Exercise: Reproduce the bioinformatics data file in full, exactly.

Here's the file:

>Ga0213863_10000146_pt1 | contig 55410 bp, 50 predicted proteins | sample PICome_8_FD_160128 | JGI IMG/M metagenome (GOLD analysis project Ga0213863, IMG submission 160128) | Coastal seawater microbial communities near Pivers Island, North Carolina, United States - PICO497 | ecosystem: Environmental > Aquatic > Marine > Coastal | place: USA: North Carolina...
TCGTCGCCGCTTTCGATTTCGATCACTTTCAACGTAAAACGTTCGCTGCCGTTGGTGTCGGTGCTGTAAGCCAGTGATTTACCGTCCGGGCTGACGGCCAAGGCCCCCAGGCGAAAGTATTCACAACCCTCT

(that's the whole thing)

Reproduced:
>Ga0213863_10000146_pt1 | contig 55410 bp, 50 predicted proteins | sample PICome_8_FD_160128 | JGI IMG/M metagenome (GOLD analysis project Ga0213863, IMG submission 160128) | Coastal seawater microbial communities near Pivers Island, North Carolina, United States - PICO497 | ecosystem: Environmental > Aquatic > Marine > Coastal | place: USA: North Carolina...
TCGTCGCCGCTTTCGATTTCGATCACTTTCAACGTAAAACGTTCGCTGCCGTTGGTGTCGGTGCTGTAAGCCAGTGATTTACCGTCCGGGCTGACGGCCAAGGCCCCCAGGCGAAAGTATTCACAACCCTCT